Hartman v. Edmondson

Annotate this Case

178 Kan. 164 (1955)

283 P.2d 397

TOMMY E. HARTMAN, Petitioner, v. C.A. EDMONDSON, Warden, Kansas State Penitentiary, and the STATE OF KANSAS, et al., Respondents.

No. 39,781

Supreme Court of Kansas.

Opinion filed May 7, 1955.

Tommy E. Hartman, petitioner, was on the briefs pro se.

Harold R. Fatzer, Attorney General, and James L. Galle, Assistant Attorney General, were on the briefs for the respondents.

The opinion of the court was delivered by


This case is here on an original application for a writ of habeas corpus by Tommy E. Hartman, who is now serving an unexpired sentence in the State Penitentiary under a judgment rendered against him by the district court of Wyandotte County on a plea of guilty to the crime of robbery in the first degree.

Nothing would be gained by extended reference to the verified *165 application for a writ which this court, pursuant to petitioner's request, directed its clerk to file without requiring a deposit for costs. It suffices to say that when carefully analyzed and stripped of verbose allegations, affording no grounds for the issuance of a writ, it charges in substance that petitioner did not commit the crime for which he was sentenced and that his plea of guilty thereto was brought about and entered by reason of threats, coercion, mistreatment and intimidation on the part of public officials charged with the duty of enforcing the criminal laws of the state.

The answer of the respondent denies generally the allegations of the application and asserts the petitioner is lawfully in his custody as Warden of the State Penitentiary under and by virtue of a valid judgment and sentence of the district court of Wyandotte County.

In our decision of the issues raised by the pleadings in this case, as in all other original habeas corpus proceedings filed in this court, verified statements of fact made by the petitioner in his application in support of his position will be given the weight to which they would have been entitled had he been personally present and testified as a witness in his own behalf.

Petitioner's first contention to the effect he is not guilty of robbery as charged in the information lacks merit and cannot be upheld. Under our decisions the guilt or innocence of one accused or convicted of crime is not justiciable in a habeas corpus proceeding (Crebs v. Amrine, 153 Kan. 736, 745, 113 P.2d 1084, certiorari denied, 317 U.S. 699, 63 Sup. Ct. 441, 87 L. Ed. 559; Merideth v. Amrine, 155 Kan. 7, 122 P.2d 759, certiorari denied, 316 U.S. 670, 62 Sup. Ct. 1047, 86 L. Ed. 1745; Smith v. Amrine, 156 Kan. 486, 489, 134 P.2d 400; Downs v. Hudspeth, 162 Kan. 575, 178 P.2d 219).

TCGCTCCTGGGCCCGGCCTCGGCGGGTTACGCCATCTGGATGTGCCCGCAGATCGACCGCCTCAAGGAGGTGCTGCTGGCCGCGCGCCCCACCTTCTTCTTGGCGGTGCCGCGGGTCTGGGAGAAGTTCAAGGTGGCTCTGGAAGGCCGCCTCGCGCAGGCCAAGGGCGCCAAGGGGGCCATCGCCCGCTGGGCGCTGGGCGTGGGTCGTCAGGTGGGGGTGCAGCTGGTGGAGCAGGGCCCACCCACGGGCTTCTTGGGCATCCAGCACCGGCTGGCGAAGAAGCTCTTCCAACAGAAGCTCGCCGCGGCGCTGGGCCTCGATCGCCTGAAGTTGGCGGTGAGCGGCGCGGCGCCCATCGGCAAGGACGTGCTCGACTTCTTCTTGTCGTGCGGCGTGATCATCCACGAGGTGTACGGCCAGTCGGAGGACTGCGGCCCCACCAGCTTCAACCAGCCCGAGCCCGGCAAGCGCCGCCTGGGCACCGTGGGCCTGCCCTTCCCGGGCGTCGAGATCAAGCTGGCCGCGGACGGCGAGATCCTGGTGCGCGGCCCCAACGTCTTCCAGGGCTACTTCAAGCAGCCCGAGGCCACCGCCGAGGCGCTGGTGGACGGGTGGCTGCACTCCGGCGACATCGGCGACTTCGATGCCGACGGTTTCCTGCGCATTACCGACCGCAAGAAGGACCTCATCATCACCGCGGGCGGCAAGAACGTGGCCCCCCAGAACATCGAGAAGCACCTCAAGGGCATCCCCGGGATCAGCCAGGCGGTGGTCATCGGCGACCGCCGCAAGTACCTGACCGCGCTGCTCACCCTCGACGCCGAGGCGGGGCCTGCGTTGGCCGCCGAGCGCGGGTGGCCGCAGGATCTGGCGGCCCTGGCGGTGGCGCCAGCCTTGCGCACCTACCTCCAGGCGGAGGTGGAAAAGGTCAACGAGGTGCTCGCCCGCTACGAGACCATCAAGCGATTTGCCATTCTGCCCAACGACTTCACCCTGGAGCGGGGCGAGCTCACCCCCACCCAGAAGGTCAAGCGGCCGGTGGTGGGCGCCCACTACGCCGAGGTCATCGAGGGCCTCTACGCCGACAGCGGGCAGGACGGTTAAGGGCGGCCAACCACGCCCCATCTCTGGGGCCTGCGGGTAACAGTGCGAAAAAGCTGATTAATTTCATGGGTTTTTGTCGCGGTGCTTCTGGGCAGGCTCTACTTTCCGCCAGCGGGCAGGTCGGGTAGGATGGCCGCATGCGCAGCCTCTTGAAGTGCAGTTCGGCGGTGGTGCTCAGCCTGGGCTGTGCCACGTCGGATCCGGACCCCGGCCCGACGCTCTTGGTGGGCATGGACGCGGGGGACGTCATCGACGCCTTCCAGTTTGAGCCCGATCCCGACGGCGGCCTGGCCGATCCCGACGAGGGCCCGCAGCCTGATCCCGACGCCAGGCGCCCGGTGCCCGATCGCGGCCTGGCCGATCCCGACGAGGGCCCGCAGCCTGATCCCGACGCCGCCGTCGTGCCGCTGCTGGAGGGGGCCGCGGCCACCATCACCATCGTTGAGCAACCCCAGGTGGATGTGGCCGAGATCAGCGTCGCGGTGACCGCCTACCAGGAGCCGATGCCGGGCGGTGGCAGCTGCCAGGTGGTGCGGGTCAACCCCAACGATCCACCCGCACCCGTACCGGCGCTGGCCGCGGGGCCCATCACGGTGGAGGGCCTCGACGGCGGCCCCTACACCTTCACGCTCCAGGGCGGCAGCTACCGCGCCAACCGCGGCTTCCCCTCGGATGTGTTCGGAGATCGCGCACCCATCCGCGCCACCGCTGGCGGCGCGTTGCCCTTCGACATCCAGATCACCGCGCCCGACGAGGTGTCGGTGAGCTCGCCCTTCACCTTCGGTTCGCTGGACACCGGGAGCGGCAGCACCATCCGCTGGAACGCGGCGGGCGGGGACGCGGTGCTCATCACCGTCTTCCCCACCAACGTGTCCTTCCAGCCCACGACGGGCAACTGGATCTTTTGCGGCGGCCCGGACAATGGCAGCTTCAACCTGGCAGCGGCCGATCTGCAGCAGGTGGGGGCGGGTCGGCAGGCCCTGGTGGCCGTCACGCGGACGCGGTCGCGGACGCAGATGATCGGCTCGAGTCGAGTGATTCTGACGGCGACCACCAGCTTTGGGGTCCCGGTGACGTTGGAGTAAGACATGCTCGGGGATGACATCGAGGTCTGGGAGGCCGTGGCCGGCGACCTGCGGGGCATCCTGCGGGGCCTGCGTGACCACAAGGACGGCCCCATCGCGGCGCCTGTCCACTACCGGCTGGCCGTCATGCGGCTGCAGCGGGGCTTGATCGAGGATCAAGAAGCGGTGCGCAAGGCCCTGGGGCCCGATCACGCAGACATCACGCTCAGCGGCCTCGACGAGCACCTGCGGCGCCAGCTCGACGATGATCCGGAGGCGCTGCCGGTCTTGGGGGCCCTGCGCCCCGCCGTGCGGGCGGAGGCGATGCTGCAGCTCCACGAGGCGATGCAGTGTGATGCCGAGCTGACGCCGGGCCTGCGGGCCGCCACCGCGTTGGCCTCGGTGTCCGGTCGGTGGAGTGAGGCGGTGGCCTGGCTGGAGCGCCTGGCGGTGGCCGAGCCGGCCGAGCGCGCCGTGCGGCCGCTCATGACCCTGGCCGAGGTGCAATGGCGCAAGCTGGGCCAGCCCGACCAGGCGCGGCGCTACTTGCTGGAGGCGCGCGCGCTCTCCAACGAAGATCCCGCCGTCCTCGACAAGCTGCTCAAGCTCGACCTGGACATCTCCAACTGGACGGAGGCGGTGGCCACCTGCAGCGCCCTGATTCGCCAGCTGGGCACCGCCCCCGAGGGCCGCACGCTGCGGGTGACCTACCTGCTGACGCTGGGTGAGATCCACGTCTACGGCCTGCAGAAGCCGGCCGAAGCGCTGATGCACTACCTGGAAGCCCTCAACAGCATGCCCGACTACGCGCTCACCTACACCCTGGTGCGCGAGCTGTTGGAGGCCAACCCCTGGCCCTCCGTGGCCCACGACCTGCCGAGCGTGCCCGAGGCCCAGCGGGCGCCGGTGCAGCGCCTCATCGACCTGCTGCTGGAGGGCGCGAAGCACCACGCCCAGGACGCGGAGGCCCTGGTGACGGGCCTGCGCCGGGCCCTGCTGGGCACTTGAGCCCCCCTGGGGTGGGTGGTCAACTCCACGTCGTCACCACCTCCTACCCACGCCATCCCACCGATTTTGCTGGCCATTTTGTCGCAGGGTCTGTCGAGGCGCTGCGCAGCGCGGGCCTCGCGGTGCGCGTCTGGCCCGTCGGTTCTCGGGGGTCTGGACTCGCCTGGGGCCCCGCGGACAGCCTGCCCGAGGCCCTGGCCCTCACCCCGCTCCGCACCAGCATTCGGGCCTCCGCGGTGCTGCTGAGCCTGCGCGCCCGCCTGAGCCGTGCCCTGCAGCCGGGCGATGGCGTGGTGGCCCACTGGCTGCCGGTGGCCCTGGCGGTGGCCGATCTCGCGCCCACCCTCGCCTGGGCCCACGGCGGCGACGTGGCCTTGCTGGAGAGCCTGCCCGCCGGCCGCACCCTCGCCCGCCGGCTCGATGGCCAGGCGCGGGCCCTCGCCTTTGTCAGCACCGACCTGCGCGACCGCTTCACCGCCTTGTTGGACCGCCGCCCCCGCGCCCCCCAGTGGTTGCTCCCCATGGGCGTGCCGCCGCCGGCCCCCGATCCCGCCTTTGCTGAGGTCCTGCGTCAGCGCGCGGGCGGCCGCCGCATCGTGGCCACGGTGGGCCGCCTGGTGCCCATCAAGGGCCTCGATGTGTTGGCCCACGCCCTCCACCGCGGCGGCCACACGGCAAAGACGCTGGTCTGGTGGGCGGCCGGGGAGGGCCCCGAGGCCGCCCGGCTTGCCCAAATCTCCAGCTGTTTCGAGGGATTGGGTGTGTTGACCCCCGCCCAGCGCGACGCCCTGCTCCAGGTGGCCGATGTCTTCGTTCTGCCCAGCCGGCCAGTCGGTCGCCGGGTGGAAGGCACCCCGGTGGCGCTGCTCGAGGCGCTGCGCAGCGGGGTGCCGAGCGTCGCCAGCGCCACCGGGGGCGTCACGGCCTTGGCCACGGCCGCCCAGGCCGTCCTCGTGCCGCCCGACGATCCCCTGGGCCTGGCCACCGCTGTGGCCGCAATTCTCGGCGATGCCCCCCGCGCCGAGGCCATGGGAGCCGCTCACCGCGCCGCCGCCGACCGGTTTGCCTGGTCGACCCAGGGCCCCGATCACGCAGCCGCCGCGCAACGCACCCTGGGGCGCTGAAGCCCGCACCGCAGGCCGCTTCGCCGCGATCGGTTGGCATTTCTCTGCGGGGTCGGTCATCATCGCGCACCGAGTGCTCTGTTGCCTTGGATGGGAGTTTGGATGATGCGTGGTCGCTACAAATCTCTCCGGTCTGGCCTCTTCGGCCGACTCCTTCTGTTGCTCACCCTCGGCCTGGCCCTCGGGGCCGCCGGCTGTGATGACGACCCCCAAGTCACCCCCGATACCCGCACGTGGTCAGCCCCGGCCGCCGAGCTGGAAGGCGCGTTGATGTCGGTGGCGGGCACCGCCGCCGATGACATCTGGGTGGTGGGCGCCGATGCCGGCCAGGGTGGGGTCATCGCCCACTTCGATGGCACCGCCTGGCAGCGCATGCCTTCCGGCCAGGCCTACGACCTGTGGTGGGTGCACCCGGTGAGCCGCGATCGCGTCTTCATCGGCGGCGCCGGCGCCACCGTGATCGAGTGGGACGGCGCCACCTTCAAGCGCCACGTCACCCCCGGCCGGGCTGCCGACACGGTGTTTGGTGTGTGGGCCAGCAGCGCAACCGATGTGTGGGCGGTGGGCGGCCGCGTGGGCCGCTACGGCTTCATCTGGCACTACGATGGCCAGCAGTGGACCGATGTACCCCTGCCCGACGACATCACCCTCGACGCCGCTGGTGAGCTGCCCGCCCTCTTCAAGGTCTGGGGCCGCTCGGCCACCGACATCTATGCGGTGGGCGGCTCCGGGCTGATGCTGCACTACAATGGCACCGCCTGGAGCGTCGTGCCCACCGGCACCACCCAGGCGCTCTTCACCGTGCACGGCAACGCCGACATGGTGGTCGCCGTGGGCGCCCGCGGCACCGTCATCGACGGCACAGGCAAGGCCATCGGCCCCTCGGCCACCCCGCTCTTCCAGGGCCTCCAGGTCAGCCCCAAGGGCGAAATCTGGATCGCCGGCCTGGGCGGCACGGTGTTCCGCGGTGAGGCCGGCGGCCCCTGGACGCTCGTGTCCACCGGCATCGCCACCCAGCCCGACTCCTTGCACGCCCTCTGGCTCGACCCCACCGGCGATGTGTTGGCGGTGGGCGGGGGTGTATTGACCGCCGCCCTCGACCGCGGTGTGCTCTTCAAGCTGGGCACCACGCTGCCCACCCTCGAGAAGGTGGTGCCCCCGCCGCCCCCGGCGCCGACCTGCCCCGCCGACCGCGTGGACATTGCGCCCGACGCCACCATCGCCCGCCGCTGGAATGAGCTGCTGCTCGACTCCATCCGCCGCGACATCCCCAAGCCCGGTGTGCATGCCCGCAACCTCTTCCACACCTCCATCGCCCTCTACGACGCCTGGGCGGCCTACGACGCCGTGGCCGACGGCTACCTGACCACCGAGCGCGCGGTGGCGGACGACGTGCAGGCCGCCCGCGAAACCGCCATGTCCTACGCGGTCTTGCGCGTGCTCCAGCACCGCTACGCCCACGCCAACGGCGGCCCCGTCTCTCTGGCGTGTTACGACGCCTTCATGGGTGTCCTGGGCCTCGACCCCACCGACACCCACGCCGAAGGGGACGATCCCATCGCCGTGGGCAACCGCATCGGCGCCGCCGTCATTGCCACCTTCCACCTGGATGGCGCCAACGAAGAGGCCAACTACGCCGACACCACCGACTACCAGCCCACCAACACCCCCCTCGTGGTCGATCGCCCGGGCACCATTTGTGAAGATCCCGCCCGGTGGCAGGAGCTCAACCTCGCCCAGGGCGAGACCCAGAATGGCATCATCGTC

For what is probably our most recent case, dealing with the foregoing subject, see Martin v. Edmondson, 176 Kan. 374, 270 P.2d 791, where it is held:

"Assertion of innocence by one convicted of a crime may not be considered in an application for a writ of habeas corpus, and neither is a proceeding in habeas corpus a substitute for an appeal." (Syl. ΒΆ 2.)

The second and final material claim advanced by petitioner, that he was threatened, coerced, mistreated and intimated by prosecuting officials, is supported only by his own uncorroborated statements to that effect. Moreover the record discloses his plea of guilty was entered at a time when he had been fully advised by the court as to his rights and was represented by counsel, with whom he had *166 previously been given every opportunity to confer and advise. Under such circumstances this second contention has no more merit than the first. This court has long been committed to the rule that the unsupported and uncorroborated statements of the petitioner in a habeas corpus proceeding do not sustain the burden of proof or justify the granting of a writ where as here the judgment rendered is regular on its face and hence entitled to a presumption of regularity and validity. See, e.g., Kneisley v. Hudspeth, 161 Kan. 772, 173 P.2d 247; Kendall v. Hudspeth, 162 Kan. 307, 308, 176 P.2d 254; Smith v. Hudspeth, 162 Kan. 361, 364, 176 P.2d 262; Long v. Hudspeth, 164 Kan. 720, 192 P.2d 169; Pyle v. Hudspeth, 166 Kan. 62, 199 P.2d 469, certiorari denied, 336 U.S. 907, 69 Sup. Ct. 487, 93 L. Ed. 1072; Slater v. Hudspeth, 167 Kan. 111, 112, 204 P.2d 698; Strong v. Edmondson, 177 Kan. 247, 277 P.2d 585; Fitch v. Edmondson, 177 Kan. 253, 255, 277 P.2d 627, and Hall v. Edmondson, 177 Kan. 404, 279 P.2d 290.

The writ is denied.

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